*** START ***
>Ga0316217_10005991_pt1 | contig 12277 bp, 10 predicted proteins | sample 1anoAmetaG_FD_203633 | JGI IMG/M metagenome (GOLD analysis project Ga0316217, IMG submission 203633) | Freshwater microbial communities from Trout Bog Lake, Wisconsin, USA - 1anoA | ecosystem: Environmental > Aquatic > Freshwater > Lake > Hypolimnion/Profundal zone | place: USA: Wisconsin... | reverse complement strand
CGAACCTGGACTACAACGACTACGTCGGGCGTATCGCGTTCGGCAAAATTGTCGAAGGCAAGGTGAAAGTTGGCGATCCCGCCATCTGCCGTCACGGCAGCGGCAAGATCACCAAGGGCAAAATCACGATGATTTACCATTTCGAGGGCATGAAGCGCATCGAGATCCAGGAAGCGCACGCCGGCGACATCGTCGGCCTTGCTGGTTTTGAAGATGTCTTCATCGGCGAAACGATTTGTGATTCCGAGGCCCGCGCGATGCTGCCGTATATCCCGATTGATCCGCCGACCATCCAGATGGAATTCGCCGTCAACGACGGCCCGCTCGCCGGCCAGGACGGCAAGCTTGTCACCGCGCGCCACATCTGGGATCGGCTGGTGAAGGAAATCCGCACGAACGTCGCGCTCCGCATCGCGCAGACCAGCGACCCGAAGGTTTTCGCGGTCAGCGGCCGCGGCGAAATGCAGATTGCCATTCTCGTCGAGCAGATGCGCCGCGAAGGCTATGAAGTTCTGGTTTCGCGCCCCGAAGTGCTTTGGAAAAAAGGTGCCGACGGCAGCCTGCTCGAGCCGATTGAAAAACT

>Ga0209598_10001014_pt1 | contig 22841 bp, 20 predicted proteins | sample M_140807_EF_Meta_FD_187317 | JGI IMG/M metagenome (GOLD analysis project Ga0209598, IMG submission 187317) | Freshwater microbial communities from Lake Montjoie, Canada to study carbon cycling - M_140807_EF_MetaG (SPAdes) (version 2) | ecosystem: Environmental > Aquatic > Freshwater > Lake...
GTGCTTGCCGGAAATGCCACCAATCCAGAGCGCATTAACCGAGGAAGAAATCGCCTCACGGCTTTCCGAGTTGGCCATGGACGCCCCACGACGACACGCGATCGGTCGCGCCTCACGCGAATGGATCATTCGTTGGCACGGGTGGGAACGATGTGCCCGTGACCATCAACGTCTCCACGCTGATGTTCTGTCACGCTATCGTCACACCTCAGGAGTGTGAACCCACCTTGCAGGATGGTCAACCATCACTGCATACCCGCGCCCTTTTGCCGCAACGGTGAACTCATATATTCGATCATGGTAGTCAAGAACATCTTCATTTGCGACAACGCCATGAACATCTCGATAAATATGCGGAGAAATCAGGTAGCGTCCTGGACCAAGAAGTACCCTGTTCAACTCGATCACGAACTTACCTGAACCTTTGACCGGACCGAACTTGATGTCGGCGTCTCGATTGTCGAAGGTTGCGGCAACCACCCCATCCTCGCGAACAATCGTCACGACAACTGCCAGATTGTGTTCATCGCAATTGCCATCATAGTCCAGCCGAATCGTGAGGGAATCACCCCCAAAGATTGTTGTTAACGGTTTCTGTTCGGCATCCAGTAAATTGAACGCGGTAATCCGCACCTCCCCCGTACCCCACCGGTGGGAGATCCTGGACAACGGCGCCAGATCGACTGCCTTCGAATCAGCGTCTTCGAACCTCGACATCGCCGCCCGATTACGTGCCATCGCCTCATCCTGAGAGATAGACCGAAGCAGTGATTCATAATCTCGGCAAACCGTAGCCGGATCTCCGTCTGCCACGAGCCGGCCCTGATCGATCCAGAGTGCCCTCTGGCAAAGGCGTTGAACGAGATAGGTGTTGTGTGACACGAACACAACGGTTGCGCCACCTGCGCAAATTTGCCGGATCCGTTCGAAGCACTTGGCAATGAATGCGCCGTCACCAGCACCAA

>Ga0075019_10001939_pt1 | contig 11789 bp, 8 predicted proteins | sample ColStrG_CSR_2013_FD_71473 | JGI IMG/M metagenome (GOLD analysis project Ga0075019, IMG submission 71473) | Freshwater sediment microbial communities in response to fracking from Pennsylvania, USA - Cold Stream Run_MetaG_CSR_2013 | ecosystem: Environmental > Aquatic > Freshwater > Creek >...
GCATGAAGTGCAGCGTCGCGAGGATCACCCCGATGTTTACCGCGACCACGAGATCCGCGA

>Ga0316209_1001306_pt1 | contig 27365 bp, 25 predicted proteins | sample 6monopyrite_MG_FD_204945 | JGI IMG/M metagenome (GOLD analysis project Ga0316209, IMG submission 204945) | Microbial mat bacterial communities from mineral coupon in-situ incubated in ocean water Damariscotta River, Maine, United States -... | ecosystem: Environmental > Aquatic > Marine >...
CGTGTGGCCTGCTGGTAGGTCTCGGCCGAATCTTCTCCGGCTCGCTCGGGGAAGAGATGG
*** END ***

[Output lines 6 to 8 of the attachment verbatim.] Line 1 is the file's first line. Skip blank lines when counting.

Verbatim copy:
GCATGAAGTGCAGCGTCGCGAGGATCACCCCGATGTTTACCGCGACCACGAGATCCGCGA

>Ga0316209_1001306_pt1 | contig 27365 bp, 25 predicted proteins | sample 6monopyrite_MG_FD_204945 | JGI IMG/M metagenome (GOLD analysis project Ga0316209, IMG submission 204945) | Microbial mat bacterial communities from mineral coupon in-situ incubated in ocean water Damariscotta River, Maine, United States -... | ecosystem: Environmental > Aquatic > Marine >...
CGTGTGGCCTGCTGGTAGGTCTCGGCCGAATCTTCTCCGGCTCGCTCGGGGAAGAGATGG